I got to a new level on World of Warcraft (which I have never played).
I finally filed the stacks of papers that have been sitting for months.
I made a baby quilt.
I retiled the kitchen floor. Just for fun.
I read John Adams.
There are so many options that sound a lot more interesting compared to "reading blogs".
So this week, I snuck past the baby, but faced the opportunity to reply to my love about my time on the computer. Only this time, my reply shot straight from the hip:
It was 2 blocks from the beach. There will probably never be a time in our lives we live near a beach again. I wish I had taken more photos. I wish I had written about it at the time.
But I didn't, so here's a shot at hazy memory lane.
I remember each time I walked or went running on the boardwalk I would pass an old brick building with a sign on it that said "fallout shelter". I had never seen a sign like that before. I always wanted to check it out. See if there were old, dusty cans of food stacked on shelves or just rusty old puddles of water in a dark area that wanted company once in a while.
I will always remember the scent filling my nostrils while rounding the corner. I tasted the salt water air on the roof of my mouth with that first deep breath. I am pretty sure I smiled every single time; that scent never gets old or familiar to someone who was raised on a desert.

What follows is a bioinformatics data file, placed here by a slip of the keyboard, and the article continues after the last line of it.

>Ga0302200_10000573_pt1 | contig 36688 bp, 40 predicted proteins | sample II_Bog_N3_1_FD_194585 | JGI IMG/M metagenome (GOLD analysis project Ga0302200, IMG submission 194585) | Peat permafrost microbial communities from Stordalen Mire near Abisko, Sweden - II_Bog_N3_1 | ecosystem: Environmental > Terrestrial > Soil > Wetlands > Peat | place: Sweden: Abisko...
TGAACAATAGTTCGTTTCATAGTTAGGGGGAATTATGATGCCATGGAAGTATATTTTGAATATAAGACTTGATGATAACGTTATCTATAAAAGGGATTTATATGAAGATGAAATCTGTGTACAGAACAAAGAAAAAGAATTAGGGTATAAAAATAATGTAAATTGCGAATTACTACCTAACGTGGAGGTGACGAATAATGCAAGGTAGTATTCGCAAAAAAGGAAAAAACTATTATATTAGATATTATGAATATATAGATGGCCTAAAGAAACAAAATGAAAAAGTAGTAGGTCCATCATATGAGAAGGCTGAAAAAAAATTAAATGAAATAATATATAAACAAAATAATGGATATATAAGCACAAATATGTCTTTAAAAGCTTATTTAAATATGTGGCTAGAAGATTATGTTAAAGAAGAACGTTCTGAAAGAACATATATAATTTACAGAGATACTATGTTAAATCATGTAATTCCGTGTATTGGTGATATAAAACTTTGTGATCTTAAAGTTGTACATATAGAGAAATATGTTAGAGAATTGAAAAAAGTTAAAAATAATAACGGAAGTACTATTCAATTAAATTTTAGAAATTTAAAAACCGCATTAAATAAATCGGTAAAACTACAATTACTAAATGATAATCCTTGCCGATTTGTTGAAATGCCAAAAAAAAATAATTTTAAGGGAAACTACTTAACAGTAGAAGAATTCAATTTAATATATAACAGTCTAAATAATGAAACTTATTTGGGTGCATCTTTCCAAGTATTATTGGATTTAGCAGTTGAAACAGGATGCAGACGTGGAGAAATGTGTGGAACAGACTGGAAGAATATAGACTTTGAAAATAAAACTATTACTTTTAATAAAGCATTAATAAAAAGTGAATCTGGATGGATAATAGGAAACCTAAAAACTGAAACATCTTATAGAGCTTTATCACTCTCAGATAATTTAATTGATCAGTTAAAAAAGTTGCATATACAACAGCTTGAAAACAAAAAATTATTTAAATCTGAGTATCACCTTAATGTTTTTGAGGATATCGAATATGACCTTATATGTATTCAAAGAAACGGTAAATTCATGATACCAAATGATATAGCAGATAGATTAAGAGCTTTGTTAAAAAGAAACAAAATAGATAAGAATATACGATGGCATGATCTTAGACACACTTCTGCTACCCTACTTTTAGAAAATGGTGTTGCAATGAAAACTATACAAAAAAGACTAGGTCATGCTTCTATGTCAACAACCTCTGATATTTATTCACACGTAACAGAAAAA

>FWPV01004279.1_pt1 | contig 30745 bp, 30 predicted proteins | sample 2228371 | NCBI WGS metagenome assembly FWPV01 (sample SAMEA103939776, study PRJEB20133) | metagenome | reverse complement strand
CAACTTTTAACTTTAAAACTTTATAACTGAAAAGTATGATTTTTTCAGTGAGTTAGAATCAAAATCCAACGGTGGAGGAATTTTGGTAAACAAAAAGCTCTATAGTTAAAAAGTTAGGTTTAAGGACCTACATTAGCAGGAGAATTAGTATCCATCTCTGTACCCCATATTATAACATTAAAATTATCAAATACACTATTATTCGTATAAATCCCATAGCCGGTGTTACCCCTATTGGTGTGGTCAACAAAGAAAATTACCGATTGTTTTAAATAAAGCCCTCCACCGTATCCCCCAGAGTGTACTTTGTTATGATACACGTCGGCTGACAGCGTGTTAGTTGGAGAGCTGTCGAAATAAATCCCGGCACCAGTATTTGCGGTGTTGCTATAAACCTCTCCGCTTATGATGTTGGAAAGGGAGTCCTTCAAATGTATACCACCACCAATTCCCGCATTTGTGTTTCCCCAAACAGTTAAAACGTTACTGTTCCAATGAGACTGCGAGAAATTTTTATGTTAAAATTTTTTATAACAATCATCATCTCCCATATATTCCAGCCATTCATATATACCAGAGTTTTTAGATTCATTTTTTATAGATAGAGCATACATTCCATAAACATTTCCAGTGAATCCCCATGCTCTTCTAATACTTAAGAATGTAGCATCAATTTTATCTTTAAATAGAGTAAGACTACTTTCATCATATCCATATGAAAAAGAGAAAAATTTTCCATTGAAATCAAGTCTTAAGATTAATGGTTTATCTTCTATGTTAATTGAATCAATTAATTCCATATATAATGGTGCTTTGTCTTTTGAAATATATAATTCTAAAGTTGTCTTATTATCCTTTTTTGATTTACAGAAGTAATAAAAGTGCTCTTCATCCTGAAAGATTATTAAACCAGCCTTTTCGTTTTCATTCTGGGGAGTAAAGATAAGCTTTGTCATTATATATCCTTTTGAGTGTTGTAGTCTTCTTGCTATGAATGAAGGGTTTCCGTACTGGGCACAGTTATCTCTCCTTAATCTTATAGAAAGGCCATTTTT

I wondered about the ocean-view buildings and the people living inside of them. What the boardwalk was like in the summer. I tried to guess when those modern condos had been built and imagine the character erased from the one that stood before. Many buildings were for retired people, but not the kind that are able to play shuffle-board.
I remember our first Sunday, we couldn't find the place to meet for church. We were told it was in a tiny little dance studio that rented space on the top floor of a store along the busy street. We couldn't find it. Oh, flower shop, I think it was above a flower shop. We drove up and down that main street for 30 minutes and went back home.
An hour after church an older woman with a looooooong island accent appeared at the door and wanted to welcome us. She brought with her a little loaf of banana bread wrapped in plastic wrap and a little gold sticker on it. She knew my name and said they were all expecting us and couldn't wait to meet us. I learned this to be the honest truth. We were surely needed. Even though the banana bread was gross, like the ones stacked up on the counter of a gas station or bodega, that gesture was what kept my feet grounded many times when I got homesick.